"Cross-motions for summary judgment are to be treated separately; the denial of one does not require the grant of another." Buell Cabinet Co. v. Sudduth, 608 F.2d 431, 433 (10th Cir. 1979).
Further, Wyoming easement law forbids Saddle Ridge from interfering with the pipeline. See Owsley v. Robinson, 65 P.3d 374 (Wyo. 2003). Yet Saddle Ridge admits that regrading the Property without moving the pipeline would leave it suspended in certain locations. Federal regulations require the pipeline to be buried at least three feet underground. 49 C.F.R. § 195.248. Thus, regrading would violate federal regulations in contravention of the Agreement's mandate that the easement not be used in a manner that violates "any applicable laws, rules or regulations." Saddle Ridge's contrary arguments are unavailing. It argues that Section 4 of the Agreement requires Suncor to lower the pipeline at its own expense to allow development of the subdivision. But Section 4 states, "In the event the pipeline . . . need[s] to be lowered due to any development of or construction on the Property, [Suncor] shall bear the expense of such lowering." This section merely allocates costs if the pipeline is lowered. Another portion of the Agreement must give Saddle Ridge the right to require Suncor to lower the pipeline. No such provision exists.4 Saddle Ridge presents secondary arguments that also fail. It contends that it can force Suncor to move the pipeline because, as fee owner, it retains the right to use the Property "so long as it does not violate the specific limitations of the Easement." Contrary to Saddle Ridge's assertions, our interpretation does not nullify Section 4's cost allocation provision. Section 4 may still be read in conjunction with other contract provisions that dictate the circumstances under which the parties may lower the pipeline. For example, Section 2 gives Suncor the right to move the pipeline at its sole discretion. Accordingly, if Suncor moves the pipeline, it must bear the cost of doing so.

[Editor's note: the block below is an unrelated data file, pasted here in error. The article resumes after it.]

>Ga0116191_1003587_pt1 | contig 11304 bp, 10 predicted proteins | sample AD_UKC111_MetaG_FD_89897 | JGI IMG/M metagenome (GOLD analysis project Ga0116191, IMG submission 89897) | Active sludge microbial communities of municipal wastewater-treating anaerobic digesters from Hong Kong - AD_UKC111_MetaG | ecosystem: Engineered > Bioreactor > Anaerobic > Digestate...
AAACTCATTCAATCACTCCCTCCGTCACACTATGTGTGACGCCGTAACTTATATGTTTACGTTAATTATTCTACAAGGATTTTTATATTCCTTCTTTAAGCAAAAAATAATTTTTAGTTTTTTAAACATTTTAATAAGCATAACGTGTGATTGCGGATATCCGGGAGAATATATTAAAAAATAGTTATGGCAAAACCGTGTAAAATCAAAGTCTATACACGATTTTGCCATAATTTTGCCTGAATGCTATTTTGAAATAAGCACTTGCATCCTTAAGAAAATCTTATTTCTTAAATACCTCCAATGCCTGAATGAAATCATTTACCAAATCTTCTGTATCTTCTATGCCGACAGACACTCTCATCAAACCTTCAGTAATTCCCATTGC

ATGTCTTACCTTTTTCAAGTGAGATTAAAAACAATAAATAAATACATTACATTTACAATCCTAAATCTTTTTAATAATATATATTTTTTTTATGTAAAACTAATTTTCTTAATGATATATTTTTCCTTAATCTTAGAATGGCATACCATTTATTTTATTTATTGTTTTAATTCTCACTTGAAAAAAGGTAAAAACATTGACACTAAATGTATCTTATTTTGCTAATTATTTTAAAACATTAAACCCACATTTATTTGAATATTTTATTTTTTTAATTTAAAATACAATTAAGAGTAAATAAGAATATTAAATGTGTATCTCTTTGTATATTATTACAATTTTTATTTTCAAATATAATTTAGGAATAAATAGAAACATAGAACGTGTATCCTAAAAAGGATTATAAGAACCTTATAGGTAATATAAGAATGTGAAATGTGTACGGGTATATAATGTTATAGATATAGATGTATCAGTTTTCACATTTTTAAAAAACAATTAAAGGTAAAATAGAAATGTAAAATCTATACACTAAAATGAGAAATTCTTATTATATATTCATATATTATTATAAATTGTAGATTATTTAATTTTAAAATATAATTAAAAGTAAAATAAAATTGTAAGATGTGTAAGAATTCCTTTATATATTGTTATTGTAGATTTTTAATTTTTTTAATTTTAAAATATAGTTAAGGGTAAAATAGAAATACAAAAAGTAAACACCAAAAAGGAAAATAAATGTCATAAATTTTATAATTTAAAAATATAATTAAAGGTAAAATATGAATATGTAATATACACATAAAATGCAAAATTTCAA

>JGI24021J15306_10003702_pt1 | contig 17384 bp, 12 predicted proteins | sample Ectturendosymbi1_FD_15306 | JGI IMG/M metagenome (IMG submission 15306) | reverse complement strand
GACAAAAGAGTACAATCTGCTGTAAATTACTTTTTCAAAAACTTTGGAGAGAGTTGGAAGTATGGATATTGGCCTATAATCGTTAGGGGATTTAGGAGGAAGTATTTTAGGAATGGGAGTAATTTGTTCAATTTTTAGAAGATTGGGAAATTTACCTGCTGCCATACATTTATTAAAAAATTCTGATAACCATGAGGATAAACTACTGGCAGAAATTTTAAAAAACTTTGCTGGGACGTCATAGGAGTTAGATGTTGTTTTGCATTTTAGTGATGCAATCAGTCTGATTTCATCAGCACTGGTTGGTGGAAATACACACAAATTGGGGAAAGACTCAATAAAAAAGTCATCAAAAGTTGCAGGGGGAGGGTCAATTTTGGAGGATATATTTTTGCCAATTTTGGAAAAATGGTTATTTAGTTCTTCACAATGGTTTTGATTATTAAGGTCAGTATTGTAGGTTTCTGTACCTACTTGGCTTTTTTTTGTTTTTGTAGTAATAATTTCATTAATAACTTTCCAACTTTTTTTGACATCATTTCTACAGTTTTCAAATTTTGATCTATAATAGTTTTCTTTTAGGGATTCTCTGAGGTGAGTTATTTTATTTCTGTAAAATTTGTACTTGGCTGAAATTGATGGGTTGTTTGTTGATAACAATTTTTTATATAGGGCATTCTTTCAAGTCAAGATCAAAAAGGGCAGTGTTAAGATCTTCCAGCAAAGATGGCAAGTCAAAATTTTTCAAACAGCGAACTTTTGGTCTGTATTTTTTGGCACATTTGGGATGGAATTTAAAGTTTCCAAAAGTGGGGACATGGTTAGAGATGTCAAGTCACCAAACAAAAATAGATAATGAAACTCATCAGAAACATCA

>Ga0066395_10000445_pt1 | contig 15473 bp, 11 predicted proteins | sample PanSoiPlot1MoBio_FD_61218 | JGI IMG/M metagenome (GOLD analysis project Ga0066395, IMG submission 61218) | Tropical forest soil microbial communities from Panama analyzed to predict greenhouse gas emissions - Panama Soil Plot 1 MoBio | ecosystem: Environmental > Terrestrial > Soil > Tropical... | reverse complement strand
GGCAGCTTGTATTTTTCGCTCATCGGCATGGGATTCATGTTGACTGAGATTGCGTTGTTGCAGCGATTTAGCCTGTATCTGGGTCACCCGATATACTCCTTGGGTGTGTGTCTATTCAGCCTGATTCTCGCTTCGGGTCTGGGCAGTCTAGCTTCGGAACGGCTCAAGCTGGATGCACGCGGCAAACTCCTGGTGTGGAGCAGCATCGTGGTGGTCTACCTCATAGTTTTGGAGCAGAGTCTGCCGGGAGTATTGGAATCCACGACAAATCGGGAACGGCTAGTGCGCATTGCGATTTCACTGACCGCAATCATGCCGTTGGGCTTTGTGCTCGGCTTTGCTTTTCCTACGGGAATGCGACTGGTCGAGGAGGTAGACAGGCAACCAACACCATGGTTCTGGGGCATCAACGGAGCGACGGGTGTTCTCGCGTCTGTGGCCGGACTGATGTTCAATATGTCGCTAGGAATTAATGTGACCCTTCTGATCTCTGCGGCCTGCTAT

Similarly, Saddle Ridge contends that Section 5 allows it "to construct and maintain access roads for ingress and egress to the subdivision."5 However, these rights remain bound by the rest of the Agreement. Allowing Saddle Ridge to force Suncor to lower the pipeline would violate provisions that put the decision to move the pipeline in Suncor's "sole discretion" and forbid interference with Suncor's use and enjoyment of its easement. Third, Saddle Ridge asserts that the "construction and maintenance of access roads across the Property are `engineering works, or other improvements' and the right to construct and maintain the roads was expressly reserved to Saddle Ridge." It also argues Suncor could not reasonably withhold its approval for the regrading because, before the execution of the Agreement, Suncor was given proposed development plans showing an additional right-of-way connecting to Whitney Road. We presume Saddle Ridge contends that its proposed regrading falls into the Greenbelt exception to Section 3's prohibition on construction. The Greenbelt exception allows Saddle Ridge to engage in specified forms of construction on the Property, provided the construction is reflected in a Greenbelt plan approved in writing by Suncor with Suncor's approval not unreasonably withheld. However, the Greenbelt exception allows Saddle Ridge to avoid the construction ban only in specified ways. These exceptions do not encompass regrading.
We presume Saddle Ridge means to argue that it plans to regrade Whitney Road and the Property in order to construct ingress and egress roads: because Whitney Road runs parallel to Saddle Ridge's property, it cannot be an ingress or egress road.